Friday, June 29, 2007


I took a nice trip to Scotland years ago. My friend and I traveled with large backpacks on our backs, took trains and stayed in youth hostels along the way. It was a memorable trip for many reasons, not the least of which was the beautiful Scottish scenery that surrounded us wherever we went.

My most striking memory of the trip was how awestruck I was by the fact that everything was so green - in shades so vivid that they seemed to be unreal. It was a beautiful place and I'd love to mingle with the friendly people and the Highland cows again sometime.

I've always imagined Ireland to be even more beautiful than the Scotland that I knew then. Photography of Ireland (in several volumes that rest on my bookshelves) certainly assures me that it will be. Quaint Irish villages with little thatch-roofed homes, green fields as far as the eye can see, cliff views of the ocean that defy the imagination. I would love to take a long, leisurely trip to the land of my heritage. I even daydream sometimes of living there for a year or so. I had often been saddened to think that my great-great-grandparents, Patrick Tierney and his wife Catherine (Kennedy) Tierney had been forced to leave such a beautiful land. Both had left after spending their childhoods during the famine years.

Imagine my interest when I discovered a letter a couple of years ago written in 1985 by my Great Aunt Mary (McCue) Primiano. Her letter, addressed to my grandparents, described a recent trip she had taken to Ireland by way of France & England.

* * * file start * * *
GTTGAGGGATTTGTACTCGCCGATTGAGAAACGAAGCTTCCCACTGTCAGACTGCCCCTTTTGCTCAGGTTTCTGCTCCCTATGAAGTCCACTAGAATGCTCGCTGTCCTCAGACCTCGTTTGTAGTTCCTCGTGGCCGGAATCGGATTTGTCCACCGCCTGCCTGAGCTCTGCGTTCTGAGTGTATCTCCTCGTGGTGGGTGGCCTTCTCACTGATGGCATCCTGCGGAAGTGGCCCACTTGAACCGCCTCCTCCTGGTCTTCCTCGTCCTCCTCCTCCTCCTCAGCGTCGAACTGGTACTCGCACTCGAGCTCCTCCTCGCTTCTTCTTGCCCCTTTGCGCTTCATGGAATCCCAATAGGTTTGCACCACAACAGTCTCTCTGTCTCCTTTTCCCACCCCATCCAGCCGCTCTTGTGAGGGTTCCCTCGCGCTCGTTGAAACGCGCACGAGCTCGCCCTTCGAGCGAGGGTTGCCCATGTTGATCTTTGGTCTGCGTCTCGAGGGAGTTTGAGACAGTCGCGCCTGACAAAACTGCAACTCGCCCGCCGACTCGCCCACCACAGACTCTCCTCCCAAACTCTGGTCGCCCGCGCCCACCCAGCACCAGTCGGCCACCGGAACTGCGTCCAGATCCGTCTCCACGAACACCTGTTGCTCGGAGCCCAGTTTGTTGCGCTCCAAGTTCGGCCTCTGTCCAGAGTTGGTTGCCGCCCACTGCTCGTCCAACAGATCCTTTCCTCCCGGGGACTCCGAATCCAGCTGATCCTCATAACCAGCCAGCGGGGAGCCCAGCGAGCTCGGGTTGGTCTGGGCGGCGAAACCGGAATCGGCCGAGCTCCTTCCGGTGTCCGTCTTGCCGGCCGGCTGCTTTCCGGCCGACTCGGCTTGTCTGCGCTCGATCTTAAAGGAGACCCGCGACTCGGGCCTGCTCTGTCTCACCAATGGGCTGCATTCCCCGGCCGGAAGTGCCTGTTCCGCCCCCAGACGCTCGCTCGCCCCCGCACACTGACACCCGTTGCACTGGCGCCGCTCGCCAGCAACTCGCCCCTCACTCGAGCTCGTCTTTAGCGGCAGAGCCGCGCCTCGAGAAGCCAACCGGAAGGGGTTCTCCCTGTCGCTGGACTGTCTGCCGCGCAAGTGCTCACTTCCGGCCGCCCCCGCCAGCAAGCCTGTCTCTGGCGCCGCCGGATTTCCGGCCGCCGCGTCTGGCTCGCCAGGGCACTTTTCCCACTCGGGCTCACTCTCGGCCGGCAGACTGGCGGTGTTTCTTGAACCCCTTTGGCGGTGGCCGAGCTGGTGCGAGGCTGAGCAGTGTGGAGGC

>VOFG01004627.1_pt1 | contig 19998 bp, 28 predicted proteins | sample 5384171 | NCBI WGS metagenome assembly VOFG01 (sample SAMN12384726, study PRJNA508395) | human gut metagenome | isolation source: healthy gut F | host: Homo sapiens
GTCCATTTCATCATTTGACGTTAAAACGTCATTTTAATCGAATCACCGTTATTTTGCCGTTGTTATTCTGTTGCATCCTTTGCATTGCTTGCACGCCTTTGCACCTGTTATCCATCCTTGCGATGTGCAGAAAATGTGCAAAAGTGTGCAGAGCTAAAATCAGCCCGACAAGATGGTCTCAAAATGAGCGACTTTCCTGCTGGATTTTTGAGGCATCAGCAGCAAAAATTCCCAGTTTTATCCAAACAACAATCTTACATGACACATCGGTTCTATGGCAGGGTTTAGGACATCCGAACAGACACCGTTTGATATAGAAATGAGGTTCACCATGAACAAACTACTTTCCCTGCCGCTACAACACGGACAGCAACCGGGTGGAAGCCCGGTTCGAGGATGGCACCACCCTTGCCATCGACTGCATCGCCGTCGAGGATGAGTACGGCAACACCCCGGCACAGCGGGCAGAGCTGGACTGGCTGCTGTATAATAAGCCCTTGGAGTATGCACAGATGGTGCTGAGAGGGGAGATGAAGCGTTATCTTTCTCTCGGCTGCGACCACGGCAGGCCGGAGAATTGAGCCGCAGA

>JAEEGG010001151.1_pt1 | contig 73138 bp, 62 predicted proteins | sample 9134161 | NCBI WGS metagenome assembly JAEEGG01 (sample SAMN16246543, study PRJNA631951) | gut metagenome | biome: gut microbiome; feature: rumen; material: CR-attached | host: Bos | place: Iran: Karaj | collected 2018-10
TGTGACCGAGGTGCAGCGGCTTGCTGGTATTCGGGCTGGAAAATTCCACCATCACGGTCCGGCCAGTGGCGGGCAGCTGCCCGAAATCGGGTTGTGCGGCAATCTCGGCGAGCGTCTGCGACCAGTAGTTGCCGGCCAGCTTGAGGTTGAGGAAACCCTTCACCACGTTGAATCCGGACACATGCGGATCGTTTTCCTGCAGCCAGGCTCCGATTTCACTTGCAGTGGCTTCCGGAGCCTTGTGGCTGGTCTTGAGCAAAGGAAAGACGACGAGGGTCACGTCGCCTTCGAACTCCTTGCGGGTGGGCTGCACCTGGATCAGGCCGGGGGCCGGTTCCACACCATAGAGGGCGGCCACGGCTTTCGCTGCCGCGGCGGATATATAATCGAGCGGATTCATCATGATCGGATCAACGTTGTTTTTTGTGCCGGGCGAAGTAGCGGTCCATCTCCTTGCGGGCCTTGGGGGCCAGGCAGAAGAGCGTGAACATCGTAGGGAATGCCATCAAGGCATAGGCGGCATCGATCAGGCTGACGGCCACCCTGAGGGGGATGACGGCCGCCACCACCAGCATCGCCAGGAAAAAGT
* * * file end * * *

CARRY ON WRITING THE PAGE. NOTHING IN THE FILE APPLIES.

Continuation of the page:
Of specific interest to me was her description of a short conversation that she had once with her grandmother, "Gran", Catherine (Kennedy) Tierney. It reminded me that the land of Ireland not only has its beauty but a harshness that has made its people strong over the generations.
"We took an overnight trip on the Irish Sea last year. Talk about being a bad sailor. I can get queezy on a ferry and the storm on the Irish Sea darn near did me in.

"I remember asking Gran one time if she ever wanted to go back to Ireland. She laughed and said, 'Never.' After that trip I can now understand why."
Now I know what "Gran", who died on February 4, 1934 in her mid-eighties, would have said if given the chance to go back.

I'll just have to take the trip for her - but I'm sure my stay will be a much more pleasant one than she had.

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